The Billboard of Brazilian Music (Chris McGowan and Ricardo Pessanha Guinness £11.99) offers an essential illustrated guide to the rich sounds of Brazil; its history, styles, performers, instruments and its impact on musicians around the globe. It’s all here, from the boisterous rhythms of samba and the cool elegance of the Bossa Nova to jazz-fusion and Brazilian rock music. There’s an in-depth look at the work of such artists as Milton Nascimento, Antonio Carlos Jobim, Airto and Flora Purim, and Gilberto Gil as well as jazz Brazilophiles like Pat Metheny and the late Stan Getz. It also contains an excellent glossary of terms, styles, instruments, etc, that might otherwise mystify the reader new to the music.
Samba (Alma Guillermoprieto, £5.99) as its name suggests, is more specific in its Brazilian focus recounting the author’s experience living in a Rio • favela alongside one of the city’s leading Samba schools. In terms of size the Samba School operation, like many other similar schools is massive, being neither simply an educational or performance group, but a combination of both functions and much more. The mega-scale of the school’s pre-Carnival preparations in vividly portrayed, so too the essential component parts (eg Baleria, Dancers, Costume Makers, designers) making each chapter a colourful snapshot of the daily life of these various wings of the school. While dealing with the history and politics of Rio Samba the author’s style succeeds admirably in capturing the poetry and rhythm of the subject.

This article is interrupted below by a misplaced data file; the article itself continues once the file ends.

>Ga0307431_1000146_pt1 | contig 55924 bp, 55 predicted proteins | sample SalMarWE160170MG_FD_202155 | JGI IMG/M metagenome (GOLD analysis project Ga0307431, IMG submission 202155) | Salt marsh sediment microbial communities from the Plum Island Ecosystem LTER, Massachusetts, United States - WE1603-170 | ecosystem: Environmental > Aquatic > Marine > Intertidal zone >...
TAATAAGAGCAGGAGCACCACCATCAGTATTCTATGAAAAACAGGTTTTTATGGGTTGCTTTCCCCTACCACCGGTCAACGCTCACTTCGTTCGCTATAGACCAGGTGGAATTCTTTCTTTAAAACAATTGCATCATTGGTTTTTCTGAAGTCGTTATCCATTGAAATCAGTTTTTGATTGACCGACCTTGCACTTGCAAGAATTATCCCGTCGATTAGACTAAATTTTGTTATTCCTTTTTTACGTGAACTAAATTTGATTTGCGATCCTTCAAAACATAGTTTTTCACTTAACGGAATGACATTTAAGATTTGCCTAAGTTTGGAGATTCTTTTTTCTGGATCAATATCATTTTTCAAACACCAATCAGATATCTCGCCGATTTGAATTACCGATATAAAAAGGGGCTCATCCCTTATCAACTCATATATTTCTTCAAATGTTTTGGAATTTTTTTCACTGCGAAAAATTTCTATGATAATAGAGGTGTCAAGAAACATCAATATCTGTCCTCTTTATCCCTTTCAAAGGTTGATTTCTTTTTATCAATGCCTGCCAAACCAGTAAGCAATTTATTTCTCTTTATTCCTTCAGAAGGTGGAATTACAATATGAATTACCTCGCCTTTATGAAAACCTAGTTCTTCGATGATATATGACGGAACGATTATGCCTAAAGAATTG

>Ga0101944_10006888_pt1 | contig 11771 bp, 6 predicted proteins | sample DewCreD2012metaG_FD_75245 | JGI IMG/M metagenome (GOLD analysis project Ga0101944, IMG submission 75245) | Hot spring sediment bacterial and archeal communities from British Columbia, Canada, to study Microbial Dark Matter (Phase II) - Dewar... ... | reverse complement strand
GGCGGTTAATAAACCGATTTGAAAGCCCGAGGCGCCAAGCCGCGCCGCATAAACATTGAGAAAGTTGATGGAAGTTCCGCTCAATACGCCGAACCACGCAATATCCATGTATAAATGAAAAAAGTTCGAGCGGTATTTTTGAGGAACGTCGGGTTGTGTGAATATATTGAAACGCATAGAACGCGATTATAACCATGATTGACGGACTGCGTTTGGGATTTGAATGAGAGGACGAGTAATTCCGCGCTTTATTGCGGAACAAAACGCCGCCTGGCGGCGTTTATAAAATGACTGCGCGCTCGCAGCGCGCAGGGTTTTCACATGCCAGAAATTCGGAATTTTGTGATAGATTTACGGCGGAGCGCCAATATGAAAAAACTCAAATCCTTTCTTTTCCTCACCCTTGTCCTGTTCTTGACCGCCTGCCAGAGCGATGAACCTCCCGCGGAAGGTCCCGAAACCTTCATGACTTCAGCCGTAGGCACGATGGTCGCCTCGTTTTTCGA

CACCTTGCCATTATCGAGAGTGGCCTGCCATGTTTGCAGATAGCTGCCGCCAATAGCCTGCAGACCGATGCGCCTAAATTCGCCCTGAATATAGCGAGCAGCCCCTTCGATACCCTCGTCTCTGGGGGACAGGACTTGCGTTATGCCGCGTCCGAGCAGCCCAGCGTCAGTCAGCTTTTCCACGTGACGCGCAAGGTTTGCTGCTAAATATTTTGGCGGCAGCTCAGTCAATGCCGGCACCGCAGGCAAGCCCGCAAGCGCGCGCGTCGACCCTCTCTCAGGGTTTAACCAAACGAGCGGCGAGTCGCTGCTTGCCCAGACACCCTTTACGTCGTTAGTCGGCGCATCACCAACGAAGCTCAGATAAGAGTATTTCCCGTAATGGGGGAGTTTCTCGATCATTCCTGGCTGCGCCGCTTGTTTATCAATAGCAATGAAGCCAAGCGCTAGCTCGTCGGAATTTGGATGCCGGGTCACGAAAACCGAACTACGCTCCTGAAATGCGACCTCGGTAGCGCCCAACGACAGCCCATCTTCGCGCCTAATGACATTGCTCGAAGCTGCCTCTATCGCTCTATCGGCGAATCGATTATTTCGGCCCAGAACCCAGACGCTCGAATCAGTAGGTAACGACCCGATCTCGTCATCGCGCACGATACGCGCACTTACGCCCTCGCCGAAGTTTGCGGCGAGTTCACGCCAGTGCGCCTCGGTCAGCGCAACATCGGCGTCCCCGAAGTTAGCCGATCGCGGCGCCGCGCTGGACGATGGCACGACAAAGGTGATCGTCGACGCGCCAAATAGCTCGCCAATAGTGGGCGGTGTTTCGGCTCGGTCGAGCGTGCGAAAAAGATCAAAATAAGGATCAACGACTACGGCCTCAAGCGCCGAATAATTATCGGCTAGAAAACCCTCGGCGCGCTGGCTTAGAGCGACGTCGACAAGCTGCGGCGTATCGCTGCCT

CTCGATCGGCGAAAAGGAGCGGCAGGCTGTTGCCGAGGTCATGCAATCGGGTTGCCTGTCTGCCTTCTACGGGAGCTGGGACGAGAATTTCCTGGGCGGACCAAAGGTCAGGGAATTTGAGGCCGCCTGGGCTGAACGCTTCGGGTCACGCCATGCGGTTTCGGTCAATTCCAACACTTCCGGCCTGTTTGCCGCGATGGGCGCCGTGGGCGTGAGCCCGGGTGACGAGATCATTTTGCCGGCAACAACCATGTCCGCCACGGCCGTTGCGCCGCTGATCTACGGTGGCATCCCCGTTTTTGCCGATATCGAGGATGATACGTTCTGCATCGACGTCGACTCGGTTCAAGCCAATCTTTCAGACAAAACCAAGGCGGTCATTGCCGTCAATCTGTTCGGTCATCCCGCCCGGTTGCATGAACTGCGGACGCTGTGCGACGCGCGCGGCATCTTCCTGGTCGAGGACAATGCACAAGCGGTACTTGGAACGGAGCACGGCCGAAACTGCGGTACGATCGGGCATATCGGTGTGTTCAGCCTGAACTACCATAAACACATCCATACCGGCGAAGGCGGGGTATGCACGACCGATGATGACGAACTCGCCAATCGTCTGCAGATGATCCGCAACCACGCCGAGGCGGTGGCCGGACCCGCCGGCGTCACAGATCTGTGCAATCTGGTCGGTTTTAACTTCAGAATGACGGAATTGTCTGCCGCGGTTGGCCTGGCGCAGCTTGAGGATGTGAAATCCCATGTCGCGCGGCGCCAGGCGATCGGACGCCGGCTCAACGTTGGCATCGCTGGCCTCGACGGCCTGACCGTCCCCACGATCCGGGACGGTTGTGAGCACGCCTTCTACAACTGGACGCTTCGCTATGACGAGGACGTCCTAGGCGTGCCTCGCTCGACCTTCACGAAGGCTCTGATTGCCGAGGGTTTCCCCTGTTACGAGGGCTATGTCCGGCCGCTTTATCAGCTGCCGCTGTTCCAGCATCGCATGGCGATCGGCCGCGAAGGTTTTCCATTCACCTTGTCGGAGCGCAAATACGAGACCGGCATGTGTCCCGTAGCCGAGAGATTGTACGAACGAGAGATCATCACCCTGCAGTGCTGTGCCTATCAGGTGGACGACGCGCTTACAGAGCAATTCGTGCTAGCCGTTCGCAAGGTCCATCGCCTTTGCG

While The Latin Tinge (John Storm Roberts, Oxford University Press £10.95) touches on Brazilian music, so too Mexican Music, his book is none the less regarded as a classic for its examination of the rise of Cuban and Puerto Rican music from the turn of the century to the rise of Newyorican Salsa in the ’70s. The author sifts through the archives, unearthing some fascinating source material as well as interviewing many top Latin musicians, arrangers, promoters who have been at the cutting edge of Latin music in the United States. The impact of the evolving Latin styles and fads (eg boogaloo, charanga, mambo) on the North American music scene are examined with a fine-tooth comb. So too, the close affinity between Afro-Cuban music and jazz. Much has happened in the twelve years following its publication (for example the rise of Colombian Salsa), but it remains a seminal piece of work still acclaimed as such by leading salseros and with an extensive discography to boot, its an indispensable source for all Latin music fans.
Brian Parsons aka Zuppa Inglese